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Learning Styles as a Strategy to Support Diverse Learners in Secondary One Normal Academic Stream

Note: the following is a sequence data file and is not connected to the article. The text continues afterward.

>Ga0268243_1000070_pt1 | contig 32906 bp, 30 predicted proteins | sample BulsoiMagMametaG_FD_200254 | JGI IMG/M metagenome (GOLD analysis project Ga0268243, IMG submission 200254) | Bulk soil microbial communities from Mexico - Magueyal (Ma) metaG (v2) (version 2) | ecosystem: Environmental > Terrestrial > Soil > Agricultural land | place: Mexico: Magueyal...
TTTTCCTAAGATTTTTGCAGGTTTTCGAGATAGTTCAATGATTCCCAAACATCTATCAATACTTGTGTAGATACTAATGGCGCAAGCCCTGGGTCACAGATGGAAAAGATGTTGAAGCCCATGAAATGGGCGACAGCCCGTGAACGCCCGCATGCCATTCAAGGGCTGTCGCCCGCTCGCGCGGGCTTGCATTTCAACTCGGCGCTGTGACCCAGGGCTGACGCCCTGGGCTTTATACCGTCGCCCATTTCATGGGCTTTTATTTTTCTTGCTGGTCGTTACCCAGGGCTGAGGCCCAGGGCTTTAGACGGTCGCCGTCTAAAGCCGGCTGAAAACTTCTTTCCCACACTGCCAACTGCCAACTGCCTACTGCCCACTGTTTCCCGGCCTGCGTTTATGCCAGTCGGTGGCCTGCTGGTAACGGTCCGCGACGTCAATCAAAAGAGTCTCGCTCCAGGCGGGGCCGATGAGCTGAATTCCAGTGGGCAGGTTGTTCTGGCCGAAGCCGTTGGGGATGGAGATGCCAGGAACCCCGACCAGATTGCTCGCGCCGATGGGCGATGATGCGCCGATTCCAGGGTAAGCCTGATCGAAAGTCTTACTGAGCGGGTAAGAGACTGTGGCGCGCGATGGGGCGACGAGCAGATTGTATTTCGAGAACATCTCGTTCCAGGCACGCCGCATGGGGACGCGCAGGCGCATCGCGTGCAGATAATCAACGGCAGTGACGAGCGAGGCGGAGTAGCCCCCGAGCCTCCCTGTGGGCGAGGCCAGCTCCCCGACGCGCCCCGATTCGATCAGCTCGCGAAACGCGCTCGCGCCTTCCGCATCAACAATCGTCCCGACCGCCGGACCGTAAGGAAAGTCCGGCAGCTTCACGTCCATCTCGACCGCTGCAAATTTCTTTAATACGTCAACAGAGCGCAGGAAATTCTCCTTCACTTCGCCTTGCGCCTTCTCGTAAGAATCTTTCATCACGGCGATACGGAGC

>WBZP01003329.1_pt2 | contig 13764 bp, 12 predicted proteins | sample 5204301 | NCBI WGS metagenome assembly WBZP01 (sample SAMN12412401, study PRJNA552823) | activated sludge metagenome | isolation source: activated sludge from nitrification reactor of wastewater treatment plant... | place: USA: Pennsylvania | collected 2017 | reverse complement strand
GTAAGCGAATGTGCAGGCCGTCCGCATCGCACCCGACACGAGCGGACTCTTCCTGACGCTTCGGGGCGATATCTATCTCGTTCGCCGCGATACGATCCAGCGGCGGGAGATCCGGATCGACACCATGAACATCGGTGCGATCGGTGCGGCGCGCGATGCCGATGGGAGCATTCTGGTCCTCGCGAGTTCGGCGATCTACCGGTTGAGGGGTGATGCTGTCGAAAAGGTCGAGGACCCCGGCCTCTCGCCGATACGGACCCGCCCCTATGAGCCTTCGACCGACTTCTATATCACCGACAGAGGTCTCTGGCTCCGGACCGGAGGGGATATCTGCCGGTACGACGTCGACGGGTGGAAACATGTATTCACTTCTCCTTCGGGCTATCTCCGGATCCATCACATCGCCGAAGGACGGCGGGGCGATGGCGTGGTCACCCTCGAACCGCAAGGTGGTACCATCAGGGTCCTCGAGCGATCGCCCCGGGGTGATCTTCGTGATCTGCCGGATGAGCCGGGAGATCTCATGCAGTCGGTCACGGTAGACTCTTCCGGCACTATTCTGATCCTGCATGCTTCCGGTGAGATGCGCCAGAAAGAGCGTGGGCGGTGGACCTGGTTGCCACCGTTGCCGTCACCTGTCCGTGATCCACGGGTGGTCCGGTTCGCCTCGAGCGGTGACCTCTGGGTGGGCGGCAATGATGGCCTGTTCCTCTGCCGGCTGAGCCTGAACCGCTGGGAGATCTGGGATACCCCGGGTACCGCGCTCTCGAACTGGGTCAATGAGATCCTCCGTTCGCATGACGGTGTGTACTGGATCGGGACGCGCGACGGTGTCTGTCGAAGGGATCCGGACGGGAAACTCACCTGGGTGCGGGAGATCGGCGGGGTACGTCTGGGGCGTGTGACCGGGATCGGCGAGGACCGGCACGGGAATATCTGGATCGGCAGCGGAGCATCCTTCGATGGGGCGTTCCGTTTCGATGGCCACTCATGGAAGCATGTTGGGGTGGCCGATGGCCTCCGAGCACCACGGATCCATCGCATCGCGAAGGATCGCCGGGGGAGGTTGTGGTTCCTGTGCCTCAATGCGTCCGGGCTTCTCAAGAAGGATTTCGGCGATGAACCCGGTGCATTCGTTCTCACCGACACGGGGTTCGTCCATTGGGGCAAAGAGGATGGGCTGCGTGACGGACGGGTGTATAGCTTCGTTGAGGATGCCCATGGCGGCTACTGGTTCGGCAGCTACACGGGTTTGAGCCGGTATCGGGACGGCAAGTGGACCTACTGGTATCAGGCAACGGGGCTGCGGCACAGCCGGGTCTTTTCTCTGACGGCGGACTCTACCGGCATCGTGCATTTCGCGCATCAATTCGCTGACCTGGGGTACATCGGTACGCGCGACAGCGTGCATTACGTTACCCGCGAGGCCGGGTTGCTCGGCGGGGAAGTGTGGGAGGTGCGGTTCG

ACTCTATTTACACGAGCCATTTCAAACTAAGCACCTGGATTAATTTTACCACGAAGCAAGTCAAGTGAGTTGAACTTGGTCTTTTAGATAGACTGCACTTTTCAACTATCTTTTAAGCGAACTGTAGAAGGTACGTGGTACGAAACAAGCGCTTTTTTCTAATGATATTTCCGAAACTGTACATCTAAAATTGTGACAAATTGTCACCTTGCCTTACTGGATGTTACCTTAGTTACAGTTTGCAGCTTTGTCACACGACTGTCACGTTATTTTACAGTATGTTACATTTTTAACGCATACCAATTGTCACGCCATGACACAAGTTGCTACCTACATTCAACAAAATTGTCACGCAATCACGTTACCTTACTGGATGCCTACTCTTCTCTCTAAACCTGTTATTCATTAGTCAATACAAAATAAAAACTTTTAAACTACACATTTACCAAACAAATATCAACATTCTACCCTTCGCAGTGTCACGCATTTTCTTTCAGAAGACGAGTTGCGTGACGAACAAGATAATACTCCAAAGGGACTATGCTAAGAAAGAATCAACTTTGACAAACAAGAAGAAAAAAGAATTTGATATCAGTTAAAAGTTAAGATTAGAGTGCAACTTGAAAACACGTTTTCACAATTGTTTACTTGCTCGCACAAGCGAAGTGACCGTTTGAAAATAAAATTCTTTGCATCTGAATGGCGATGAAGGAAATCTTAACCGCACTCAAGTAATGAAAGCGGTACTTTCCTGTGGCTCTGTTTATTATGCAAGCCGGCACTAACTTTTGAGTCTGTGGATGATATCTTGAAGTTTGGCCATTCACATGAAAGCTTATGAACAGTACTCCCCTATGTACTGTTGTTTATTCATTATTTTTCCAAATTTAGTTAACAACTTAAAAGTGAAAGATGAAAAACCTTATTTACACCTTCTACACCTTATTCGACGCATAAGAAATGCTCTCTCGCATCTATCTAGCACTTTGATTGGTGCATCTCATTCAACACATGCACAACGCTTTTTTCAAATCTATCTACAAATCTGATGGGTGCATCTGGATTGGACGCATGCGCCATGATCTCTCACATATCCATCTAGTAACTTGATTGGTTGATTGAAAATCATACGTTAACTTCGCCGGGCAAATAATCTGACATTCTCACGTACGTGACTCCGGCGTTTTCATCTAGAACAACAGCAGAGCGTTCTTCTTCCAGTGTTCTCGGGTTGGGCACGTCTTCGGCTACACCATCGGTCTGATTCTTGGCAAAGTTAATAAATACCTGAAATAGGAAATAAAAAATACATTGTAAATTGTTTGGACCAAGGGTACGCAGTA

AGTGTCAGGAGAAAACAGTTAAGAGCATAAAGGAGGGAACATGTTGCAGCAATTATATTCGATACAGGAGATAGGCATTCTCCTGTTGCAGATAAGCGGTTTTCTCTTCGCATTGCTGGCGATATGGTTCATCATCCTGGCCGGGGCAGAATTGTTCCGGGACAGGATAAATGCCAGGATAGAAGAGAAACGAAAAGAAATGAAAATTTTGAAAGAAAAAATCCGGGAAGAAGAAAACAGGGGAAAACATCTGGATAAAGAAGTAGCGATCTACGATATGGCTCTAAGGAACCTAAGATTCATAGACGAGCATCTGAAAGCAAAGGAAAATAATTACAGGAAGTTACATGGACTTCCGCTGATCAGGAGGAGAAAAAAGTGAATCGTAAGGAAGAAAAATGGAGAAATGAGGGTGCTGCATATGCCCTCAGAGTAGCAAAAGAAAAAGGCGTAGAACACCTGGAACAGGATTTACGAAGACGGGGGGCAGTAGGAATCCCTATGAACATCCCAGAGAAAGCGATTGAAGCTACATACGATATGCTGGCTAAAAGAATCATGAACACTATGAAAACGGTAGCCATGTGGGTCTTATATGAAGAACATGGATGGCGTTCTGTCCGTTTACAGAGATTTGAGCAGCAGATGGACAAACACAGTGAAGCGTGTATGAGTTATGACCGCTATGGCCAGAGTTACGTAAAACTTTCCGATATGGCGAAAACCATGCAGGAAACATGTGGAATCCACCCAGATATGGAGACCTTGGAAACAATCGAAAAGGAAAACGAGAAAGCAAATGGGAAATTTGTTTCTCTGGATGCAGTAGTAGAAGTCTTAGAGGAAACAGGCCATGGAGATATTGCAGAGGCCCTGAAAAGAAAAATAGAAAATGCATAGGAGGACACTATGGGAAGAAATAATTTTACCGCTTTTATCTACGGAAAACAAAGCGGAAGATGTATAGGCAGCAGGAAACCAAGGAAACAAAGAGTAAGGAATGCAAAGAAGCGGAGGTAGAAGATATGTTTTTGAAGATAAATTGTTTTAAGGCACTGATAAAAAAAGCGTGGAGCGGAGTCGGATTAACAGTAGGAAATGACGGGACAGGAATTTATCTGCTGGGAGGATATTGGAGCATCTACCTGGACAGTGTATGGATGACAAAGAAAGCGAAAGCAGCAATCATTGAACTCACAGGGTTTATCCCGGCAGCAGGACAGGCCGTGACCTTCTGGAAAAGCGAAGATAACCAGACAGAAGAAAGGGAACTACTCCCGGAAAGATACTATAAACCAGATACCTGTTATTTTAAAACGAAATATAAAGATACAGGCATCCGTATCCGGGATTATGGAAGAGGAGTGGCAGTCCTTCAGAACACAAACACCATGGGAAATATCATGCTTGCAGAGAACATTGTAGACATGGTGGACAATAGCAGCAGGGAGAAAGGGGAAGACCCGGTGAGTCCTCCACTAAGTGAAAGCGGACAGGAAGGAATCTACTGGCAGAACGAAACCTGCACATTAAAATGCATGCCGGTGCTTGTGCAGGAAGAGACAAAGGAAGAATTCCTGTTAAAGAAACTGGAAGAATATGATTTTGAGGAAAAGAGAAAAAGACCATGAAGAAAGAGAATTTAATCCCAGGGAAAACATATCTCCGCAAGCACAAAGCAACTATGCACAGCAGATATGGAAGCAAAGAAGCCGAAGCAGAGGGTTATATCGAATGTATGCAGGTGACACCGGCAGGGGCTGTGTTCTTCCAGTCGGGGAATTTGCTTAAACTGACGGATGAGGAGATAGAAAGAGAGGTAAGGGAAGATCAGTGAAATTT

Background Individual students in any given classroom have his or her preference in their approach to learning. The Literature Review section of this paper will examine the different domains of learning styles preferences based on the Index of Learning Styles (ILS) inventory checklist developed by Felder and Solomon. The Application section of this paper will explore how these principles can be operationalised within a secondary school classroom setting to support diverse learners. Literature Review The ILS created by Felder and Solomon in 1991, is an instrument to gauge learning preferences, was a further development of an earlier version of a model which originally consisted of five principles proposed by Felder and Silverman in 1988. The updated version by Felder and Solomon comprises of four principles, which essentially outline the characteristics of the eight types of learners based on their preferences. The eight types of learners in the ILS scale are defined below: Active and Reflective Learners Active Learners Active learners are more likely to have a better understanding and retention of information presented to them by performing activities related to the information with other students during lessons. They are likely to have an outgoing personality and have a greater inclination to try out new things by experimentation and testing the information actively rather than spending too much time thinking, evaluating and analysing them. They do these by active interactions and collaborations with their peers through sharing their understanding or explaining the subject taught by their teachers. Reflective Learners Reflective learners tend to be more passive and prefer to spend more time in deep thought, evaluating and trying to make sense of the information during lessons. They are generally more comfortable working alone and are more likely to be reserved. Reflective learners find it easier to reinforce their comprehension and memory of the subjects when given sufficient time reviewing and replaying their thoughts and feelings on the information that they have acquired. Visual and Verbal Learners Visual Learners The old saying where a picture tells a thousand words apply to visual learners who are more at ease and prefer visual information such as images, diagrams, live demonstrations, video